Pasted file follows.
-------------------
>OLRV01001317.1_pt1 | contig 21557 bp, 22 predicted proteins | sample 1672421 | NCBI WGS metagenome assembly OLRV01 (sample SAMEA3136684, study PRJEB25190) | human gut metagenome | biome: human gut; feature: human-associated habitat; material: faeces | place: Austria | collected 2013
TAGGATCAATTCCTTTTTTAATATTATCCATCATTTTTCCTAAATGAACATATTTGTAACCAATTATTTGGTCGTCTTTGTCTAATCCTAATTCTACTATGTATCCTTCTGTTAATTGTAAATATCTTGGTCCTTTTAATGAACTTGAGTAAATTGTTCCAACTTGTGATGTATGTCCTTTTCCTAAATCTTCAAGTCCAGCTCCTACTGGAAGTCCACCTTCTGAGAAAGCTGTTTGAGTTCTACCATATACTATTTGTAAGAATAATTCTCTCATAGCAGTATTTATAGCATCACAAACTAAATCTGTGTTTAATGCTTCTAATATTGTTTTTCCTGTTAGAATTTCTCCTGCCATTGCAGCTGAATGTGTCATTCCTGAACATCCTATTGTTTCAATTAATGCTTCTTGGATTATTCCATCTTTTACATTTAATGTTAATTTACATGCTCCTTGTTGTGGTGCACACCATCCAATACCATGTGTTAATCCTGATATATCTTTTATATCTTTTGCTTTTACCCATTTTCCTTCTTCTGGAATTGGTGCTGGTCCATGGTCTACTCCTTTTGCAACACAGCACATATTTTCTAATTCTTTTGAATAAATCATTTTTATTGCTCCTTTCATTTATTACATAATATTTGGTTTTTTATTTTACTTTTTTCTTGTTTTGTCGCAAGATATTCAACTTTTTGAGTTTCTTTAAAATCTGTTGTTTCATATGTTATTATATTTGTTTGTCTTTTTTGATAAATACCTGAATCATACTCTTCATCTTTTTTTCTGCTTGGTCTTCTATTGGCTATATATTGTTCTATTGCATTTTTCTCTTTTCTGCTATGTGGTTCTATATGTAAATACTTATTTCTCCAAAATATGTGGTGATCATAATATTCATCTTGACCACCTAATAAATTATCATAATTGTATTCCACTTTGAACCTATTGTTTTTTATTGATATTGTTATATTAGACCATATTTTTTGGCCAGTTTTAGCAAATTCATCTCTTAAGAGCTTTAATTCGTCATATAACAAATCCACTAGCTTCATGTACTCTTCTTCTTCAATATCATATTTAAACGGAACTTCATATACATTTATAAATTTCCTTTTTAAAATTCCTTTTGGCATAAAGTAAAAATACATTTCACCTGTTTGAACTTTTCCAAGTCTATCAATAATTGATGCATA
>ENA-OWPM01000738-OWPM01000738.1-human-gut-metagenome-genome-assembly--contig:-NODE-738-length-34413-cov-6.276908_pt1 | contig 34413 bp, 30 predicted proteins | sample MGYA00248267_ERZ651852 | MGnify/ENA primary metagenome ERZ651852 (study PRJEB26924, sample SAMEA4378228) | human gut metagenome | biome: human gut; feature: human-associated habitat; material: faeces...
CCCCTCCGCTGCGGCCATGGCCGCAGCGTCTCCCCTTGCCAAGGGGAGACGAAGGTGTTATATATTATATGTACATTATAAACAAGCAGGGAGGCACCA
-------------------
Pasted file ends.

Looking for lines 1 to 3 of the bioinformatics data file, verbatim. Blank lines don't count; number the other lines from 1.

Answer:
>OLRV01001317.1_pt1 | contig 21557 bp, 22 predicted proteins | sample 1672421 | NCBI WGS metagenome assembly OLRV01 (sample SAMEA3136684, study PRJEB25190) | human gut metagenome | biome: human gut; feature: human-associated habitat; material: faeces | place: Austria | collected 2013
TAGGATCAATTCCTTTTTTAATATTATCCATCATTTTTCCTAAATGAACATATTTGTAACCAATTATTTGGTCGTCTTTGTCTAATCCTAATTCTACTATGTATCCTTCTGTTAATTGTAAATATCTTGGTCCTTTTAATGAACTTGAGTAAATTGTTCCAACTTGTGATGTATGTCCTTTTCCTAAATCTTCAAGTCCAGCTCCTACTGGAAGTCCACCTTCTGAGAAAGCTGTTTGAGTTCTACCATATACTATTTGTAAGAATAATTCTCTCATAGCAGTATTTATAGCATCACAAACTAAATCTGTGTTTAATGCTTCTAATATTGTTTTTCCTGTTAGAATTTCTCCTGCCATTGCAGCTGAATGTGTCATTCCTGAACATCCTATTGTTTCAATTAATGCTTCTTGGATTATTCCATCTTTTACATTTAATGTTAATTTACATGCTCCTTGTTGTGGTGCACACCATCCAATACCATGTGTTAATCCTGATATATCTTTTATATCTTTTGCTTTTACCCATTTTCCTTCTTCTGGAATTGGTGCTGGTCCATGGTCTACTCCTTTTGCAACACAGCACATATTTTCTAATTCTTTTGAATAAATCATTTTTATTGCTCCTTTCATTTATTACATAATATTTGGTTTTTTATTTTACTTTTTTCTTGTTTTGTCGCAAGATATTCAACTTTTTGAGTTTCTTTAAAATCTGTTGTTTCATATGTTATTATATTTGTTTGTCTTTTTTGATAAATACCTGAATCATACTCTTCATCTTTTTTTCTGCTTGGTCTTCTATTGGCTATATATTGTTCTATTGCATTTTTCTCTTTTCTGCTATGTGGTTCTATATGTAAATACTTATTTCTCCAAAATATGTGGTGATCATAATATTCATCTTGACCACCTAATAAATTATCATAATTGTATTCCACTTTGAACCTATTGTTTTTTATTGATATTGTTATATTAGACCATATTTTTTGGCCAGTTTTAGCAAATTCATCTCTTAAGAGCTTTAATTCGTCATATAACAAATCCACTAGCTTCATGTACTCTTCTTCTTCAATATCATATTTAAACGGAACTTCATATACATTTATAAATTTCCTTTTTAAAATTCCTTTTGGCATAAAGTAAAAATACATTTCACCTGTTTGAACTTTTCCAAGTCTATCAATAATTGATGCATA
>ENA-OWPM01000738-OWPM01000738.1-human-gut-metagenome-genome-assembly--contig:-NODE-738-length-34413-cov-6.276908_pt1 | contig 34413 bp, 30 predicted proteins | sample MGYA00248267_ERZ651852 | MGnify/ENA primary metagenome ERZ651852 (study PRJEB26924, sample SAMEA4378228) | human gut metagenome | biome: human gut; feature: human-associated habitat; material: faeces...